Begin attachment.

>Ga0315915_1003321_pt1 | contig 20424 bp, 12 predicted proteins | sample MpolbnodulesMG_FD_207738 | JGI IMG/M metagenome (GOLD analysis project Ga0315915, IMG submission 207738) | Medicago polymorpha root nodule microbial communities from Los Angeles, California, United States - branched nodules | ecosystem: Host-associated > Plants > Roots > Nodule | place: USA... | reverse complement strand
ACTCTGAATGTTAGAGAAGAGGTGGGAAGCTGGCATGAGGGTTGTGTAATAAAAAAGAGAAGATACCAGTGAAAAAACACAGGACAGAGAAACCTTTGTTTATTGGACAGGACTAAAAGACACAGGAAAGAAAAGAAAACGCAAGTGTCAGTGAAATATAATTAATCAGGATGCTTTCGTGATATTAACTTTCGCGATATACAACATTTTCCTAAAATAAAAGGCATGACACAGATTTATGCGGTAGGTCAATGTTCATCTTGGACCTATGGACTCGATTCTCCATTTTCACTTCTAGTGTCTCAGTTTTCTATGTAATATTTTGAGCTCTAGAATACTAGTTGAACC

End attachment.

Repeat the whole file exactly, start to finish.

>Ga0315915_1003321_pt1 | contig 20424 bp, 12 predicted proteins | sample MpolbnodulesMG_FD_207738 | JGI IMG/M metagenome (GOLD analysis project Ga0315915, IMG submission 207738) | Medicago polymorpha root nodule microbial communities from Los Angeles, California, United States - branched nodules | ecosystem: Host-associated > Plants > Roots > Nodule | place: USA... | reverse complement strand
ACTCTGAATGTTAGAGAAGAGGTGGGAAGCTGGCATGAGGGTTGTGTAATAAAAAAGAGAAGATACCAGTGAAAAAACACAGGACAGAGAAACCTTTGTTTATTGGACAGGACTAAAAGACACAGGAAAGAAAAGAAAACGCAAGTGTCAGTGAAATATAATTAATCAGGATGCTTTCGTGATATTAACTTTCGCGATATACAACATTTTCCTAAAATAAAAGGCATGACACAGATTTATGCGGTAGGTCAATGTTCATCTTGGACCTATGGACTCGATTCTCCATTTTCACTTCTAGTGTCTCAGTTTTCTATGTAATATTTTGAGCTCTAGAATACTAGTTGAACC